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Virtual Reality (VR)

Immersive digital environment

Virtual Reality (VR) refers to an immersive, computer-generated digital environment in which users can interact in a three-dimensional way.

Through special devices, such as VR headsets or glasses, people can immerse themselves in these environments and feel that they are actually present in this digital space.

A brief history of VR

Although it may seem like a modern technology, the idea of VR has been around for decades.

At first, as a form of entertainment.

However, with the passage of time and thanks to technological advances, VR has found applications in many fields, from medicine to, of course, marketing.

Let’s take a brief look at the main stages in the evolution of virtual reality:

1930s – View-Master

Although not “Virtual Reality” in the modern sense, the View-Master, launched in 1939, offered a kind of immersive experience.

This device allowed users to view 3D images through a stereoscopic device.

This toy popularized the idea of immersion in a different world through visualization.

1960s – Sensorama and the Experience Theatre Machine

Morton Heilig, a filmmaker, designed the “Sensorama” in 1962.

It not only provided 3D images, but also stereo sound, and could even simulate wind and smells.

Heilig is generally considered to be the father of virtual cinema.

1968 – The first HMD

Ivan Sutherland and his student Bob Sproull developed what many consider to be the first HMD (head-mounted display) system called “Sword of Damocles”.

Although very primitive and suspended from the ceiling (hence the name), it laid the foundations for future innovations in VR.

1980s – Popularization and arrival of VR in people’s homes

During the 1980s, companies such as Atari began to research VR more actively with the intention of creating immersive gaming experiences.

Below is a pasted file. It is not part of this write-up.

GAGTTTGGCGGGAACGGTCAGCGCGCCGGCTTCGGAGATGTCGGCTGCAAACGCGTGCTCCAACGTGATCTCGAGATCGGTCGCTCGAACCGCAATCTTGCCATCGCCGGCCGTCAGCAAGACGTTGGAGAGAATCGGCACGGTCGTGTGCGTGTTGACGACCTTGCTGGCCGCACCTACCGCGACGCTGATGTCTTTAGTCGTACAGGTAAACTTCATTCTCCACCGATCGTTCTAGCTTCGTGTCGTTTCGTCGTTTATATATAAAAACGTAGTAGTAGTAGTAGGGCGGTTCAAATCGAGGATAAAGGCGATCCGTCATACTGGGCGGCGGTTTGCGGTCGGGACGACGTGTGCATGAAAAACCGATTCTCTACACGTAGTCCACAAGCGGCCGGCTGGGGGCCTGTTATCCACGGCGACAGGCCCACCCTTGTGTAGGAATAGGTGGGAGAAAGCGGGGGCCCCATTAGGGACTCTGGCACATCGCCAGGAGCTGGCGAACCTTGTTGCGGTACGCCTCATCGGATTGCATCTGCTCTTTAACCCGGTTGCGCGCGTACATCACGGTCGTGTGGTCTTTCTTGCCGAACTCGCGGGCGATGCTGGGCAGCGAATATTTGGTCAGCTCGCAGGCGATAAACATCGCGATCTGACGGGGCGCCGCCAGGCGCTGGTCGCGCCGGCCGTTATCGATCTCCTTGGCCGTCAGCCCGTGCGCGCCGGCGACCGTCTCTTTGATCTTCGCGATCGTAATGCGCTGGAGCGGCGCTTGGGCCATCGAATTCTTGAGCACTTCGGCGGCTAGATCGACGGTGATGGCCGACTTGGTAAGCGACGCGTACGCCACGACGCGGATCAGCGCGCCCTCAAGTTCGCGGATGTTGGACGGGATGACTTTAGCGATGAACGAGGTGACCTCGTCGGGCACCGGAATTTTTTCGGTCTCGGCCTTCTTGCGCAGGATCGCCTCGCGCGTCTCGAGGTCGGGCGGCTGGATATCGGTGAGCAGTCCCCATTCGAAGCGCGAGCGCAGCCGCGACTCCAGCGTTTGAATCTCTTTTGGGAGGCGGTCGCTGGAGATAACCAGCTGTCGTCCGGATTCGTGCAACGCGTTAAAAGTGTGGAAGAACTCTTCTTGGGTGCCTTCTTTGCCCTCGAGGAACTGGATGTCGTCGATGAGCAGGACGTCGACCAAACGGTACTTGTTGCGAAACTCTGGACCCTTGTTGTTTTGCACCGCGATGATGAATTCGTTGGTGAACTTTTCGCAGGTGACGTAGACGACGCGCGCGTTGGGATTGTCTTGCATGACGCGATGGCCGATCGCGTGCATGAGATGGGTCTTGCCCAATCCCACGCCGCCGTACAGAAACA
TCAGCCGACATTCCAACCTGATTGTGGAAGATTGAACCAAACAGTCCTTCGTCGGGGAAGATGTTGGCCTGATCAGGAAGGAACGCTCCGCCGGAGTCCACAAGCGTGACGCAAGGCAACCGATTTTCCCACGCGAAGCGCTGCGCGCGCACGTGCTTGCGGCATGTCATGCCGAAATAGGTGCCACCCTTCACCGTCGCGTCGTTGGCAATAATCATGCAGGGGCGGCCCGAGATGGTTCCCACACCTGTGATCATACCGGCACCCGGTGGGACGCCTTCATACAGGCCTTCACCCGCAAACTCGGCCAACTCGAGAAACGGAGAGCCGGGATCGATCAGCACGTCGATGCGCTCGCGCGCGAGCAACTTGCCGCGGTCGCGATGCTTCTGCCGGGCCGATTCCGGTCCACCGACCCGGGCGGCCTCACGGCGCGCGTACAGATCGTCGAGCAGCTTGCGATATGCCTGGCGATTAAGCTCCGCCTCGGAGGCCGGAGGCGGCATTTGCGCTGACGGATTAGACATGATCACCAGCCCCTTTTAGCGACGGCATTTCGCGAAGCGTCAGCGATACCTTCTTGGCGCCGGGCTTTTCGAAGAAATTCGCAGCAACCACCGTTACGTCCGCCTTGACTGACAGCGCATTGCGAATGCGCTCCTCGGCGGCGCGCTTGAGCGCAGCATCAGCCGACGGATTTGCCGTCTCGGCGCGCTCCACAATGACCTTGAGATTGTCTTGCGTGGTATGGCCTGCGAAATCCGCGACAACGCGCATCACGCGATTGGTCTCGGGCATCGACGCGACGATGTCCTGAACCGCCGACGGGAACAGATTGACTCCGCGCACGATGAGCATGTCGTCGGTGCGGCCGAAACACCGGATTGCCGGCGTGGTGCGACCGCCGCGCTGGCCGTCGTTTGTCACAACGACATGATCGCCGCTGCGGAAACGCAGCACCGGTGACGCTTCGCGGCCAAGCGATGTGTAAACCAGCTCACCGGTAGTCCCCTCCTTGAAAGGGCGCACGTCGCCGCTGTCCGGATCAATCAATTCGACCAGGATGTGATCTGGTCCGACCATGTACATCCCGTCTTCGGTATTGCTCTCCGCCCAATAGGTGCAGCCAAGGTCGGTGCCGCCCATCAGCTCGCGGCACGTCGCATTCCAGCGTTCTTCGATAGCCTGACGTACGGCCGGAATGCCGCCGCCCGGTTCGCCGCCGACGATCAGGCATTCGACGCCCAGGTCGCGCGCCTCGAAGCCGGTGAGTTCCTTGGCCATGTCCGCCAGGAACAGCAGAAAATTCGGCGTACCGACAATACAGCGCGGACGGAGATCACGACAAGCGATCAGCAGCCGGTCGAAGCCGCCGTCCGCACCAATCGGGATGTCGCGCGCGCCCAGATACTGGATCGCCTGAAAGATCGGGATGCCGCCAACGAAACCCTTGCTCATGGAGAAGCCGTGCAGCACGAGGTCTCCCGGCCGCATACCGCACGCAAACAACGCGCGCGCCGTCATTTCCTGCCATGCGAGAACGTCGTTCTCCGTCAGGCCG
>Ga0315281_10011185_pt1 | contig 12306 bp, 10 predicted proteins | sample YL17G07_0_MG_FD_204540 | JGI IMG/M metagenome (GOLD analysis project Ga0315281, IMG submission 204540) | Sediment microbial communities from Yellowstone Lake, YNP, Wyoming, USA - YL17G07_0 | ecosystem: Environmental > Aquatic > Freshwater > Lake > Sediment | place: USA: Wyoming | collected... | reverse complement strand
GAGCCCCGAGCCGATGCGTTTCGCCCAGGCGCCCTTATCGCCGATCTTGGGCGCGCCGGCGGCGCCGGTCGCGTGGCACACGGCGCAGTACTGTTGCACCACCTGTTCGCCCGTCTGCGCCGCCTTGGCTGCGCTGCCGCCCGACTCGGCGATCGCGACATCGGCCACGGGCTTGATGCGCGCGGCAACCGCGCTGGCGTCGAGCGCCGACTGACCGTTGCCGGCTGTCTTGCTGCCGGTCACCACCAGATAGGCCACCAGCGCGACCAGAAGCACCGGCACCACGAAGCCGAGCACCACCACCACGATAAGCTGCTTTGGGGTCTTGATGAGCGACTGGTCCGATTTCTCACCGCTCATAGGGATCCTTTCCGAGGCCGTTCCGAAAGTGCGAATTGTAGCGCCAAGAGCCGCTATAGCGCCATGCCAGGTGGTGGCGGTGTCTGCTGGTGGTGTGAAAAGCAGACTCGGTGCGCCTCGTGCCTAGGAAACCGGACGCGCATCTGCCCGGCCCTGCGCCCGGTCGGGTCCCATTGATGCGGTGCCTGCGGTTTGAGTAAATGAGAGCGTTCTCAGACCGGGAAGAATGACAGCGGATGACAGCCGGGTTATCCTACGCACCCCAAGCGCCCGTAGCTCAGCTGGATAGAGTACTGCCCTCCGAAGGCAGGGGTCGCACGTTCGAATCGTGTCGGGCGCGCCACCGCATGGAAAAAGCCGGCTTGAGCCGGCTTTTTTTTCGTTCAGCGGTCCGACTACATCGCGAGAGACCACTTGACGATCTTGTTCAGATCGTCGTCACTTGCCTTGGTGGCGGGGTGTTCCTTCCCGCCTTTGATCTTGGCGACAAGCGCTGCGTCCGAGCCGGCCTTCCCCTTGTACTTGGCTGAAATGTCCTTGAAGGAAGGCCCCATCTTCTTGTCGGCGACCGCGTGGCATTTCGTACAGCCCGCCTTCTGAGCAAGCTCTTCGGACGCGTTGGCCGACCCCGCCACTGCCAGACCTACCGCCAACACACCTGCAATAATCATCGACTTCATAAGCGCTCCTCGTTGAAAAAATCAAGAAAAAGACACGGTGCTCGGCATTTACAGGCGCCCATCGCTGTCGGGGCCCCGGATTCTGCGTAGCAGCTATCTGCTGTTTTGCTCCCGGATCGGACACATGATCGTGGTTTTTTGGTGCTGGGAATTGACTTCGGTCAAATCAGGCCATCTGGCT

Although Atari never launched its VR lab due to the video game crisis in 1983, these efforts were not in vain.

1990s – Technological advances and early failures

The 1990s saw the emergence of companies such as Virtuality Group, which launched a series of VR arcades.

However, due to the technological limitations of the time, many of these experiences were clumsy and not well received by the general public.

2010s – VR renaissance

With the introduction of the Oculus Rift and its subsequent acquisition by Facebook, VR underwent a renaissance.

Improved technology and increased investment allowed VR to reach unprecedented quality and accessibility.

Since then, other companies such as HTC, Sony and Google have entered the VR space, expanding the possibilities and mainstream adoption.

Virtual reality in marketing

Now entering the field of marketing, VR has opened the door to user experiences that were unimaginable a few years ago.

Companies are using VR to offer customers immersive experiences of their products or services.

For example, a travel company could use VR to show potential customers a virtual tour of a tourist destination, while a real estate company could offer virtual tours of properties.

The main challenge for companies is the initial investment in VR technology, which can be expensive.

In addition, designing VR experiences that are truly engaging and useful for the customer requires a combination of technical and creative skills.


In short, virtual reality has evolved from a technological curiosity into a powerful tool in the marketing world.

By offering immersive and personalized experiences, companies can reach customers in entirely new ways.

And although there are challenges, the potential of VR to transform the relationship between brands and consumers is undeniable.

As we continue to move into the digital age, it’s exciting to imagine the innovations that are yet to come in VR and marketing in general.